Joyce Treiman

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Joyce Treiman
Born Joyce Wahl
(1922-05-29)May 29, 1922
Evanston, Illinois
Died June 2, 1991(1991-06-02) (aged 69)
Santa Monica, California
Nationality American
Education Stephens College, State University of Iowa
Known for Painting


Joyce Wahl Treiman (May 29, 1922 – June 2, 1991) was an American painter. Her work ranged from "the impishly perverse and humorously paradoxical to the brilliant and profound."[1] She was known as an excellent draftsperson throughout her career. She made several trips to Europe to study the old masters, and the human figure is central in her work. In her later paintings she is known to have inserted self-portraits.

Life[edit]

Born to René and Rose Wahl in Evanston, Illinois, her parents recognized her creative talent early and enrolled her into a children’s art class. After a single class, the instructor referred Joyce to an adult class. In the opening sentence of her autobiographical essay she states: "I started drawing at age eight and knew then that what I really wanted was to make art. There was never any doubt although doubts happened along the way."

She attended Stephens College in Columbia, Missouri, and then studied at the State University of Iowa (today the University of Iowa) under the influential painter Philip Guston. During World War II she worked as a commercial artist but resigned when she began to have success with exhibitions of her work in Chicago and New York.[2]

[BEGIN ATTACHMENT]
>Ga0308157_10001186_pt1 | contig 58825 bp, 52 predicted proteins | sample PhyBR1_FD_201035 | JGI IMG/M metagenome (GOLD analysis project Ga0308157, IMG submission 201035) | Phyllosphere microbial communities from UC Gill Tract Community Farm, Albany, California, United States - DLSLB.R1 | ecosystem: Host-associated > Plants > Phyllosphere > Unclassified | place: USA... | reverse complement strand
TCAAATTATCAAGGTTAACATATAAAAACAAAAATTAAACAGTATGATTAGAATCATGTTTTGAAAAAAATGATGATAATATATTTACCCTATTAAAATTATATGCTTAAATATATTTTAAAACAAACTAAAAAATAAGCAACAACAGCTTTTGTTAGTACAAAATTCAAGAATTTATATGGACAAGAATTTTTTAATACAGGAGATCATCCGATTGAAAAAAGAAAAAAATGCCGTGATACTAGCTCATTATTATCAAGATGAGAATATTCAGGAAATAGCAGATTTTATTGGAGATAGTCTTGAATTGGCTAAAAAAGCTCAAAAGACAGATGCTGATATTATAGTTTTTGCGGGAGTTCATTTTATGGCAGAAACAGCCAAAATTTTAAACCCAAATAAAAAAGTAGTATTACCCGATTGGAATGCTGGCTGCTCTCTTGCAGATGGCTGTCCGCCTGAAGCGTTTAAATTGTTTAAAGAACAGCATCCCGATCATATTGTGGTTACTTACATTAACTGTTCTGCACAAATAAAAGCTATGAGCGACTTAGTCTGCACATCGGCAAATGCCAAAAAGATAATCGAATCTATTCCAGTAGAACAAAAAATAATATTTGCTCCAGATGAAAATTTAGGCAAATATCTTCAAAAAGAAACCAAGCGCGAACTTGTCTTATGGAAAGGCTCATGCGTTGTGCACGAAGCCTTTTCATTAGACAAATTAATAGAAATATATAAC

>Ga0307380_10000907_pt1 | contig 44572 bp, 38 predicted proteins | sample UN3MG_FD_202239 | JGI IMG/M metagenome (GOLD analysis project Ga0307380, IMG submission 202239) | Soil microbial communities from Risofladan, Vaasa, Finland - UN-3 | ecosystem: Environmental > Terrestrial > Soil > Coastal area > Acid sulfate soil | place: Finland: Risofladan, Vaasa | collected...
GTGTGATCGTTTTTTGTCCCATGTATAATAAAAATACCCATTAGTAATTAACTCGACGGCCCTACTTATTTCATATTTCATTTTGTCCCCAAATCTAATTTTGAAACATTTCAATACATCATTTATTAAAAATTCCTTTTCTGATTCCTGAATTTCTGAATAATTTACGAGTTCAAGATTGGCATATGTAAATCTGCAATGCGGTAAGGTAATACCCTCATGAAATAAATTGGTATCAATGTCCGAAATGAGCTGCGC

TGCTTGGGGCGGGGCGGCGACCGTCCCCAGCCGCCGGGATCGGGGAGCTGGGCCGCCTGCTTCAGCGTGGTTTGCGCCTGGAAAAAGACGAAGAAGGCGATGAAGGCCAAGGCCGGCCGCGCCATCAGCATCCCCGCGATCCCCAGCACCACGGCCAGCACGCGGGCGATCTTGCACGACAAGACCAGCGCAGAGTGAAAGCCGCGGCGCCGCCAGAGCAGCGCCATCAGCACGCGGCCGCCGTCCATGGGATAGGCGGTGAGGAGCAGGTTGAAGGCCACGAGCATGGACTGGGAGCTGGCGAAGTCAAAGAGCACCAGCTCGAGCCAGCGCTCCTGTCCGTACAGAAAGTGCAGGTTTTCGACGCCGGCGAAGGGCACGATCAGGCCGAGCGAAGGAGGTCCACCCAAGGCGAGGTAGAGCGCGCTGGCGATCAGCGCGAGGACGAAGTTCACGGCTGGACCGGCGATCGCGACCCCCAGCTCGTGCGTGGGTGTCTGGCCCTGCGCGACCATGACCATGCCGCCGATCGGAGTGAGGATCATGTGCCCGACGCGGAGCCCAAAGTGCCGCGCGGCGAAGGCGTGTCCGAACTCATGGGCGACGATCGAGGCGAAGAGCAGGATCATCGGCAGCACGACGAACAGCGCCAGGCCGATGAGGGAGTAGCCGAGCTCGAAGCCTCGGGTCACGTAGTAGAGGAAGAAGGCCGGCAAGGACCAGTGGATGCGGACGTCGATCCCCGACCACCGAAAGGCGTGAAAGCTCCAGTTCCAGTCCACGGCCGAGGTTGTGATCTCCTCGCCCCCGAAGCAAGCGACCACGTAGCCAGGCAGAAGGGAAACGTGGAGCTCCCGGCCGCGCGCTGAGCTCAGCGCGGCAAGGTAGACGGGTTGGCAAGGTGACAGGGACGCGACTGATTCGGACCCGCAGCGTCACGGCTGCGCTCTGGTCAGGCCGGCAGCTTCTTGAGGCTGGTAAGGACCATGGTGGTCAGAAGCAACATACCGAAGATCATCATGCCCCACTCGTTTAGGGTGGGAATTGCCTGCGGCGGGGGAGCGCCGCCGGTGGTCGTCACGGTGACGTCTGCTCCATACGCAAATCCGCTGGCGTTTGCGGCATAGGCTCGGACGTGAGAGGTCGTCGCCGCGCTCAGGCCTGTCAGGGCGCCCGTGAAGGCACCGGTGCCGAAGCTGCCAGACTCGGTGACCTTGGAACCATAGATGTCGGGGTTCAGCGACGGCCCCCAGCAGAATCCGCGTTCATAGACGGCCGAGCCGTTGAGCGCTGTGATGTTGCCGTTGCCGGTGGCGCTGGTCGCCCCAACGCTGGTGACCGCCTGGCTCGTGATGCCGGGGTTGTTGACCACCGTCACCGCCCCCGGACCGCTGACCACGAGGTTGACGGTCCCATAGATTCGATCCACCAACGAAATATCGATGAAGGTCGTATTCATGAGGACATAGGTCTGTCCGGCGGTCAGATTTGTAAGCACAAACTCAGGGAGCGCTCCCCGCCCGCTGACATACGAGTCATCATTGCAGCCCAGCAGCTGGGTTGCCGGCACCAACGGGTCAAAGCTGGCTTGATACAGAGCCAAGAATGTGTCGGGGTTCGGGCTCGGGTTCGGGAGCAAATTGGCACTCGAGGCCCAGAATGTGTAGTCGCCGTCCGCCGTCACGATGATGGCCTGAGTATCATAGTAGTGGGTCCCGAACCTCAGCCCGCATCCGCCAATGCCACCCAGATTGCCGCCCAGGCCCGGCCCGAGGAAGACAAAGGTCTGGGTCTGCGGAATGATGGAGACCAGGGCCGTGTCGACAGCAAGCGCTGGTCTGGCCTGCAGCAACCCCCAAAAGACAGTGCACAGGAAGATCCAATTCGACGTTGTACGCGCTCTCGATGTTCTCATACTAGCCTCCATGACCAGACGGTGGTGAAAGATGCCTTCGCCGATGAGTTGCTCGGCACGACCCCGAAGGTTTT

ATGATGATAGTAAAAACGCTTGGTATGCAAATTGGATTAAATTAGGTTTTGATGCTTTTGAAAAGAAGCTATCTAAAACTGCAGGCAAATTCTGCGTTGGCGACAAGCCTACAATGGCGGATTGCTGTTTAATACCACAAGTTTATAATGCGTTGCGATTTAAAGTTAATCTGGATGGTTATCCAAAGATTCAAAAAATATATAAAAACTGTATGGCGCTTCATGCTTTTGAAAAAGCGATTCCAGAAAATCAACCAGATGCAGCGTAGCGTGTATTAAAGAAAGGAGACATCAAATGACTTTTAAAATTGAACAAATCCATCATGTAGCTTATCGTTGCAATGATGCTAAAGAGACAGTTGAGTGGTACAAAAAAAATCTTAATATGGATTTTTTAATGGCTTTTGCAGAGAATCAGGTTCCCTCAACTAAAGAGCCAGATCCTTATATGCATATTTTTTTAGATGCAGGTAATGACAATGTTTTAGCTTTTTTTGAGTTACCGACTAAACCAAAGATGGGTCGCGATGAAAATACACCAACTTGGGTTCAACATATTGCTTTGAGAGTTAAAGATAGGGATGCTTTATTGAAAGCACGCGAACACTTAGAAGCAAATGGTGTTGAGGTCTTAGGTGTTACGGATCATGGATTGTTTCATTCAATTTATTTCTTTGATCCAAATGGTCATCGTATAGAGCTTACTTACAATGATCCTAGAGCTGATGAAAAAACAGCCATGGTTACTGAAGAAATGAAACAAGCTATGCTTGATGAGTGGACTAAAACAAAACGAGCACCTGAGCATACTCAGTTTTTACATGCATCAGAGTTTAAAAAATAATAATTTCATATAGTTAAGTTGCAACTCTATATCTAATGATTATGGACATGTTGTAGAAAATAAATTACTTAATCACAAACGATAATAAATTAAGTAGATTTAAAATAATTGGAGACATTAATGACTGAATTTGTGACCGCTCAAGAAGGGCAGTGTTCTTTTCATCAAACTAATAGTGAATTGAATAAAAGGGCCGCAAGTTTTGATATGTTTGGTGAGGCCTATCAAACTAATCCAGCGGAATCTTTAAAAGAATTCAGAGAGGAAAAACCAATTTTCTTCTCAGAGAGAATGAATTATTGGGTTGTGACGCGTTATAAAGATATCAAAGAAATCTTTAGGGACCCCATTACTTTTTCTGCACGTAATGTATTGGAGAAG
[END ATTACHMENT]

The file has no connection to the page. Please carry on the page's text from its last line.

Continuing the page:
In 1945 she married Kenneth Treiman, and son Donald, now an Architect, was born in 1950. The Treimans, along with Rene and Rose Wahl, moved to Los Angeles in 1960.

In 1983 Treiman was diagnosed with lung cancer. In this same year she had a very productive run and painted what are considered some of her greatest works, including Thanatopsis, Hercules and the Arcadian Stag, and The Parting. She made a full recovery from the cancer, and was productive until her death from a heart attack in June 1991.[3] Treiman's work is in the collection of numerous nationally recognized museums, including the Whitney in New York, The Metropolitan Museum of Art in New York[4] and the Los Angeles County Museum of Art.

Her painting Escape won the $500 Frank G Logan prize in the Art Institute of Chicago's Chicago and Vicinity exhibition of 1951.[5]

She was interviewed on October 3, 1981 by Paul Karlstrom as part of the California Oral History Project for the Archives of American Art.[6]

References[edit]

  1. ^ Duncan, Michael (1997). Joyce Treiman. Hudson Hills. ISBN 1555951414. 
  2. ^ "Joyce Treiman | Smithsonian American Art Museum". americanart.si.edu. Retrieved 2016-03-04. 
  3. ^ "Joyce Treiman; Eclectic Painter and Sculptor". Los Angeles Times. Retrieved 23 February 2016. 
  4. ^ "Art Object". The Metropolitan Museum of Art, i.e. The Met Museum. Retrieved 2016-03-04. 
  5. ^ "55th Annual Exhibition" (PDF). Art Institute of Chicago. Retrieved 5 February 2015. 
  6. ^ "Oral history interview with Joyce Wahl Treiman". Archives of American Art. Retrieved 23 February 2016. 

Duncan, Michael (1997). “Joyce Treiman”, New York: Hudson Hills Press.